cargo install embedded-error


A universal set of specific error kinds for use in embedded systems

by Daniel Egger

0.6.0 (see all)License:MIT OR Apache-2.0
cargo install embedded-error


A universal set of specific error kinds for use in embedded systems

What is embedded-error?

embedded-error has grown out of the desire to have universal but specific "error" kinds for use in applications running on embedded systems.

Unlike regular applications running on a server or desktop, an embedded system doesn't typically have a user or supervisor process monitoring it's output; most systems do not even have a display which could be used to display an error. Instead the application must be able to identify any signalled error in order to handle them appropriately.

It is also important to note, that many of error kinds are not fatal but a way to communicate between a peripheral or a device connected to the peripheral with the application. Thus it is often not useful to treat the Err case of a Result as a wholesale fatal incident and halt or reboot the application which would be the case if there was no way to discriminate between error kinds, e.g. because the error kinds are implementation specific and not portable across different hardware.

embedded-error sets out to collect all possible error kinds grouped by peripheral and provide them as non-exhaustive enumerations, very much like std::io::ErrorKind does.

This allows drivers to use well-defined error types and applications as well as universal drivers to generically handle typical "errors".

How-to use embedded-error

Usage is straight forward:

  1. Declare the use of embedded-error in your Cargo.toml:

    embedded-error = "*"

  1. If you're a implementor of [embedded-hal] traits, define the appropriate error as the associated Error type in your implementation, e.g.:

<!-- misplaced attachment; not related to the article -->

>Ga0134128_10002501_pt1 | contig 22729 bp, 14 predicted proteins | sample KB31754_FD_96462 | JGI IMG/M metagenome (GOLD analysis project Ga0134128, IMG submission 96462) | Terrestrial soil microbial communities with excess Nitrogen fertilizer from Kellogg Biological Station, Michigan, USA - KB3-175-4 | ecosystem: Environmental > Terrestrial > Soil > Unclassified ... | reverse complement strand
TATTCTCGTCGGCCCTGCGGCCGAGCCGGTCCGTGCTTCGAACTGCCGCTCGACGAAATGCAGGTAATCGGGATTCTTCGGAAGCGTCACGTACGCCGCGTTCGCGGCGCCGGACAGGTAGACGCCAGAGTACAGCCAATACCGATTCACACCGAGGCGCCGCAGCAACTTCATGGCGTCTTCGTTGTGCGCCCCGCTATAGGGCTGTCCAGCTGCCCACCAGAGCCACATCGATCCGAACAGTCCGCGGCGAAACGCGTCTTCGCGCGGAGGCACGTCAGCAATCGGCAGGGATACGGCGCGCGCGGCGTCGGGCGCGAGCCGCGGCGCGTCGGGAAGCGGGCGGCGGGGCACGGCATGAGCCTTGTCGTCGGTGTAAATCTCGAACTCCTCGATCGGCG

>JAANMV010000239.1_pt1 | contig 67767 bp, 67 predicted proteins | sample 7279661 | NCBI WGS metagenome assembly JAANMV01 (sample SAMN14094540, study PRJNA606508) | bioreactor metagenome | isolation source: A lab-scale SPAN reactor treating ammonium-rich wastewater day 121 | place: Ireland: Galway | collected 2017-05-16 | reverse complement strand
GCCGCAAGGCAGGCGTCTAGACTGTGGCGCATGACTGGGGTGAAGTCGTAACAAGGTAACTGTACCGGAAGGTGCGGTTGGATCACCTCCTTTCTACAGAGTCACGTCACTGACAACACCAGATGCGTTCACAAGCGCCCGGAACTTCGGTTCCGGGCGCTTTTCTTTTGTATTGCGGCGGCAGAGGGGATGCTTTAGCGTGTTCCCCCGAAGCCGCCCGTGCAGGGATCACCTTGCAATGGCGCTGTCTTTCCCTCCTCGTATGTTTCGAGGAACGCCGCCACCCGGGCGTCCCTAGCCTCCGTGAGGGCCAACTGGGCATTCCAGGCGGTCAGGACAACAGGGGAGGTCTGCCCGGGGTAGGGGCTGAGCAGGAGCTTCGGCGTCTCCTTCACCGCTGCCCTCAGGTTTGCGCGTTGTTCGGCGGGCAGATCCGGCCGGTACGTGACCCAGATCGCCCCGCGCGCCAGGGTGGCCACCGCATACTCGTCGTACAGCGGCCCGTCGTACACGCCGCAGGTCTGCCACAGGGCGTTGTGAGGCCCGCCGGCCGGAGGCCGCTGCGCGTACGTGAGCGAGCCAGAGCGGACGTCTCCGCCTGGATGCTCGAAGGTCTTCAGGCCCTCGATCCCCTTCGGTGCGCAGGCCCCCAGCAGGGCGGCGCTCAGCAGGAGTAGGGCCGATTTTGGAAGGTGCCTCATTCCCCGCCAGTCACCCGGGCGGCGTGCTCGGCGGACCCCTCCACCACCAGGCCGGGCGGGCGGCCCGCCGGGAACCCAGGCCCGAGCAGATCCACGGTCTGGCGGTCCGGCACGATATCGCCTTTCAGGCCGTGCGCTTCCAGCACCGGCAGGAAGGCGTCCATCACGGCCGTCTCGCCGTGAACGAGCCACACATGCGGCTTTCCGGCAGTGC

impl WriteRead for I2c { type Error = embedded_error::I2cError; ...

  1. In case you're implementing a standalone driver or function, simply use it in the Result, e.g.:

    pub fn new(spi: &mut SPI) -> Result<Self, embedded_error::SpiError>

and return or forward the appropriate error (via the ? operator). 4. As an (embedded) application writer, to handle an error you simply match it. Please note that since errors are declared non_exhaustive you will always need to match with a wildcard for unhandled or error cases to be added in the future. The Rust compiler will tell you if you're doing it wrong. Here's what this could look like:

use embedded_error::I2cError;

match i2c.write(addr, &[]) {
        Err(I2cError::NACK) => { writeln!(out, "No device on address {}", addr).ok(); },
        Ok(_) => { writeln!(out, "Found device on address {}", addr).ok(); },
        _ => { writeln!(out, "Ohoh, the device is on fire, let's reboot".ok(); reboot(); },

Plese check the embedded-error documentation for details.

Currently supported error kinds

At the moment we have support for the following peripherals:

  • GPIO
  • I2C
  • MCI (MultiMedia Card Interface)
  • SPI
  • Serial
  • USB
  • Generic implementation errors

How to contribute?

Thanks for your interest in contributing to this effort! Contributing is as easy as creating a pull request (PR) against the embedded-error repository. All additions are required to contain proper doc strings; due to that it is typically not required to explain the motiviation for a PR. If we have concerns or questions we will contact you, otherwise your PR is going to be approved.

The aim is to have frequent releases which are going to be forwards compatible so only the patch number will change and everyone can profit immediately. If we forget to make a release and you would like to have one, please contact us or open an issue.


Licensed under either of

at your option.


Unless you explicitly state otherwise, any contribution intentionally submitted for inclusion in the work by you, as defined in the Apache-2.0 license, shall be dual licensed as above, without any additional terms or conditions.

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